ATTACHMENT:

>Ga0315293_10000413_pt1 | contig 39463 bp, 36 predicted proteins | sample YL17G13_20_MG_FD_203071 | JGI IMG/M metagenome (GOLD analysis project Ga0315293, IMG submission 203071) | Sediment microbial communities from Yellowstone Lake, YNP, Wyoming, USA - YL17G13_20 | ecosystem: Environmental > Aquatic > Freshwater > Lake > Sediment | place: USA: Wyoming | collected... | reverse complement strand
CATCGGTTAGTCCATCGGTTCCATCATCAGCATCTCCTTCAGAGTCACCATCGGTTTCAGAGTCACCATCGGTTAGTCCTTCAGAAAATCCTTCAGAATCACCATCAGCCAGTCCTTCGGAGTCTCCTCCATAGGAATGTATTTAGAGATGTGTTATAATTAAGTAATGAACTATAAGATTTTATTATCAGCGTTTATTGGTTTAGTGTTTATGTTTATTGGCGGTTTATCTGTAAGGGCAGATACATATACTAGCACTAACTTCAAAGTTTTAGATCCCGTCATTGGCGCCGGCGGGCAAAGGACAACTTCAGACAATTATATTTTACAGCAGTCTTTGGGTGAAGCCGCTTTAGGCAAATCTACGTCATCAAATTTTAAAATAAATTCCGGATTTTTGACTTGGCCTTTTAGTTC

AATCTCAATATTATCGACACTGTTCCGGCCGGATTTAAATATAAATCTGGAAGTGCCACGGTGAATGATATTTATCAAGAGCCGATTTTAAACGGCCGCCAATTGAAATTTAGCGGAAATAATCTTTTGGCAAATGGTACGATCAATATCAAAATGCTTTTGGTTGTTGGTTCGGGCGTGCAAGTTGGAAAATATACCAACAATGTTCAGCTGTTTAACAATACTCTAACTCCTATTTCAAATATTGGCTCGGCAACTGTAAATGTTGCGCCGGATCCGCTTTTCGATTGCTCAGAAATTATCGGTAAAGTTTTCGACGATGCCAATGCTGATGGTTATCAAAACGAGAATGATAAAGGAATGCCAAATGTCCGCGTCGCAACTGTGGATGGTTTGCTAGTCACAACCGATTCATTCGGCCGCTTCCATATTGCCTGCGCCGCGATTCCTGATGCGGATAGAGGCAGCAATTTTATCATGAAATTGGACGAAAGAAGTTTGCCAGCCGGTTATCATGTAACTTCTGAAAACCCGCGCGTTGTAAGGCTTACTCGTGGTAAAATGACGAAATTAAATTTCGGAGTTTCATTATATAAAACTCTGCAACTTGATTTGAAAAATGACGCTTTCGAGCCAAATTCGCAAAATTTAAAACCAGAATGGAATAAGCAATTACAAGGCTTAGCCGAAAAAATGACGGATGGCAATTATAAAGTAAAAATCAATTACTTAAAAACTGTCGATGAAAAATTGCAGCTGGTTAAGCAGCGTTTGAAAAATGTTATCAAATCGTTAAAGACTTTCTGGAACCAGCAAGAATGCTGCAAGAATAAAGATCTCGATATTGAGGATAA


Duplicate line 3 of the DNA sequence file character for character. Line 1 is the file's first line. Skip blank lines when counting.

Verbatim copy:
AATCTCAATATTATCGACACTGTTCCGGCCGGATTTAAATATAAATCTGGAAGTGCCACGGTGAATGATATTTATCAAGAGCCGATTTTAAACGGCCGCCAATTGAAATTTAGCGGAAATAATCTTTTGGCAAATGGTACGATCAATATCAAAATGCTTTTGGTTGTTGGTTCGGGCGTGCAAGTTGGAAAATATACCAACAATGTTCAGCTGTTTAACAATACTCTAACTCCTATTTCAAATATTGGCTCGGCAACTGTAAATGTTGCGCCGGATCCGCTTTTCGATTGCTCAGAAATTATCGGTAAAGTTTTCGACGATGCCAATGCTGATGGTTATCAAAACGAGAATGATAAAGGAATGCCAAATGTCCGCGTCGCAACTGTGGATGGTTTGCTAGTCACAACCGATTCATTCGGCCGCTTCCATATTGCCTGCGCCGCGATTCCTGATGCGGATAGAGGCAGCAATTTTATCATGAAATTGGACGAAAGAAGTTTGCCAGCCGGTTATCATGTAACTTCTGAAAACCCGCGCGTTGTAAGGCTTACTCGTGGTAAAATGACGAAATTAAATTTCGGAGTTTCATTATATAAAACTCTGCAACTTGATTTGAAAAATGACGCTTTCGAGCCAAATTCGCAAAATTTAAAACCAGAATGGAATAAGCAATTACAAGGCTTAGCCGAAAAAATGACGGATGGCAATTATAAAGTAAAAATCAATTACTTAAAAACTGTCGATGAAAAATTGCAGCTGGTTAAGCAGCGTTTGAAAAATGTTATCAAATCGTTAAAGACTTTCTGGAACCAGCAAGAATGCTGCAAGAATAAAGATCTCGATATTGAGGATAA